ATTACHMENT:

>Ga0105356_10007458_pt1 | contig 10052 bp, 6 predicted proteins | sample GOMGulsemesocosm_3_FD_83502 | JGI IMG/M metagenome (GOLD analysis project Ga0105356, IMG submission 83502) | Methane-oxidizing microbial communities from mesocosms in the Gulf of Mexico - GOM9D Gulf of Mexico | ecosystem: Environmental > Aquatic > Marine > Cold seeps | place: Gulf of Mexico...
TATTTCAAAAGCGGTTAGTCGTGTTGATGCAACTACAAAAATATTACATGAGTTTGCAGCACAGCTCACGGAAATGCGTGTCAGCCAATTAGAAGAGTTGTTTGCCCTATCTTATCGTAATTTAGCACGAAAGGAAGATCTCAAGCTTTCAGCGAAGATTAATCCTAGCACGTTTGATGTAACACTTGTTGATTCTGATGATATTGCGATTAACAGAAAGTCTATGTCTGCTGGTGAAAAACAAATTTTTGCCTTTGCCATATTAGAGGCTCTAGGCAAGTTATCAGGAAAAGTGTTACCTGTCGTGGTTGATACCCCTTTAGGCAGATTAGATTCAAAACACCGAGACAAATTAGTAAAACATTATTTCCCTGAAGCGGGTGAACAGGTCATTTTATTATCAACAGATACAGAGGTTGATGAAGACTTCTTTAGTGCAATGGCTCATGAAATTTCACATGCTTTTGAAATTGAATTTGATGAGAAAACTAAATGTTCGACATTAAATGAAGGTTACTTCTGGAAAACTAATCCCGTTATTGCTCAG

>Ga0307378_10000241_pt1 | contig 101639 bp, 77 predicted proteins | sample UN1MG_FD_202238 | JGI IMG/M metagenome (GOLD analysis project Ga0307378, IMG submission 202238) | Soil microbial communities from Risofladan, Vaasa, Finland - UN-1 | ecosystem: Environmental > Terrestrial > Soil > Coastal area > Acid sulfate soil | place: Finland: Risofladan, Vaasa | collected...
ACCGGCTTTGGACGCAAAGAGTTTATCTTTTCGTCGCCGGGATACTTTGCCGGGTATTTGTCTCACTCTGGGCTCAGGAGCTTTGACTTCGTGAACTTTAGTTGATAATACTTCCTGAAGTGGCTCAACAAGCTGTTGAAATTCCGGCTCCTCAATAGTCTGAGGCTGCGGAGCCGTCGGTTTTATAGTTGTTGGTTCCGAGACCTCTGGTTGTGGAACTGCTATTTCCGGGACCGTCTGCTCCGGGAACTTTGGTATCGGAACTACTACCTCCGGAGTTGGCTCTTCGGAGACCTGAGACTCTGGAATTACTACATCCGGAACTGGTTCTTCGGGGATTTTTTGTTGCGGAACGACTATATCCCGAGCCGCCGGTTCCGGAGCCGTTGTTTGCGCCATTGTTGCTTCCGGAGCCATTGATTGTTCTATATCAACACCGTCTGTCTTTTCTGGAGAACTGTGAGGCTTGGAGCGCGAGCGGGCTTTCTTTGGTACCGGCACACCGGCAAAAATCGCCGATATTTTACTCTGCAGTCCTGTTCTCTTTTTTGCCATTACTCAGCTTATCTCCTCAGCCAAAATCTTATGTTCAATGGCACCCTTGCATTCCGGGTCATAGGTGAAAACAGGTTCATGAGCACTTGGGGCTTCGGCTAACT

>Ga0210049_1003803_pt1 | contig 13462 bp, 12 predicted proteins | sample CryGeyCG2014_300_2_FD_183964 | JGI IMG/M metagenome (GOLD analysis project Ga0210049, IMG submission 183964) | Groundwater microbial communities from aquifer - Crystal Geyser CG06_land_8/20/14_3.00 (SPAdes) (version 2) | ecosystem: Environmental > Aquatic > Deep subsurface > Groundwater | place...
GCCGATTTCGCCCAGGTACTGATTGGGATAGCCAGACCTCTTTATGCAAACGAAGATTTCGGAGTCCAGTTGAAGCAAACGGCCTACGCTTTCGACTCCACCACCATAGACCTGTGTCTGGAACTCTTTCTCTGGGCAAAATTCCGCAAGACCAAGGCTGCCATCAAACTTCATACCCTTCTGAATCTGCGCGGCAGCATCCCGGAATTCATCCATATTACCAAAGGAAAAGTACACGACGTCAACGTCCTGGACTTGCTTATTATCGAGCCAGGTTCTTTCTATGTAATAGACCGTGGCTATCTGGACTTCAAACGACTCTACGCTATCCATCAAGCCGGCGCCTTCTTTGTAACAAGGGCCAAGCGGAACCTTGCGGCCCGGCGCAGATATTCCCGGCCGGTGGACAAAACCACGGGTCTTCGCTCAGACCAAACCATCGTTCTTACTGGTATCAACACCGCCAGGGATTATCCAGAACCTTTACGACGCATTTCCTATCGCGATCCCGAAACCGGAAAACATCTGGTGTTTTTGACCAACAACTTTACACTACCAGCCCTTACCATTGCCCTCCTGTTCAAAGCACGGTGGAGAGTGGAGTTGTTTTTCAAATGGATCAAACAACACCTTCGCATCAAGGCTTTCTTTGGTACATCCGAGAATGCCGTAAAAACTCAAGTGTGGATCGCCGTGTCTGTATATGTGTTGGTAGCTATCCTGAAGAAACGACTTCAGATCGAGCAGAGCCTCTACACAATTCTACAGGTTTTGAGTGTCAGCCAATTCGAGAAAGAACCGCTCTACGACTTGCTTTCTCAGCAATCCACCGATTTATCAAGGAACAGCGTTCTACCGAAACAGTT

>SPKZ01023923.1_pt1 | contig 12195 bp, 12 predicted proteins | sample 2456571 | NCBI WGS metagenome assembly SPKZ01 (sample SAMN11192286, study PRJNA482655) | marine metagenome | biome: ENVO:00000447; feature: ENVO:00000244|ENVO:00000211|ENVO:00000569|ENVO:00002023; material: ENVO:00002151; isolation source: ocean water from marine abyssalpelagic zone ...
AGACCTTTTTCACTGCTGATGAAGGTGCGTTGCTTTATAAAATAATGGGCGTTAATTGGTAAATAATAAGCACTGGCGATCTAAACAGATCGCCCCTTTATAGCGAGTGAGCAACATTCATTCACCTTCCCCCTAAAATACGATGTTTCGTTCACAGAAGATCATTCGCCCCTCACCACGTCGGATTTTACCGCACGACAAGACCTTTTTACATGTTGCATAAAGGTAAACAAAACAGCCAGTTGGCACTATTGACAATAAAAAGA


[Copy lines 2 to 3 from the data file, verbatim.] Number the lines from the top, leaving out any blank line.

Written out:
TATTTCAAAAGCGGTTAGTCGTGTTGATGCAACTACAAAAATATTACATGAGTTTGCAGCACAGCTCACGGAAATGCGTGTCAGCCAATTAGAAGAGTTGTTTGCCCTATCTTATCGTAATTTAGCACGAAAGGAAGATCTCAAGCTTTCAGCGAAGATTAATCCTAGCACGTTTGATGTAACACTTGTTGATTCTGATGATATTGCGATTAACAGAAAGTCTATGTCTGCTGGTGAAAAACAAATTTTTGCCTTTGCCATATTAGAGGCTCTAGGCAAGTTATCAGGAAAAGTGTTACCTGTCGTGGTTGATACCCCTTTAGGCAGATTAGATTCAAAACACCGAGACAAATTAGTAAAACATTATTTCCCTGAAGCGGGTGAACAGGTCATTTTATTATCAACAGATACAGAGGTTGATGAAGACTTCTTTAGTGCAATGGCTCATGAAATTTCACATGCTTTTGAAATTGAATTTGATGAGAAAACTAAATGTTCGACATTAAATGAAGGTTACTTCTGGAAAACTAATCCCGTTATTGCTCAG

>Ga0307378_10000241_pt1 | contig 101639 bp, 77 predicted proteins | sample UN1MG_FD_202238 | JGI IMG/M metagenome (GOLD analysis project Ga0307378, IMG submission 202238) | Soil microbial communities from Risofladan, Vaasa, Finland - UN-1 | ecosystem: Environmental > Terrestrial > Soil > Coastal area > Acid sulfate soil | place: Finland: Risofladan, Vaasa | collected...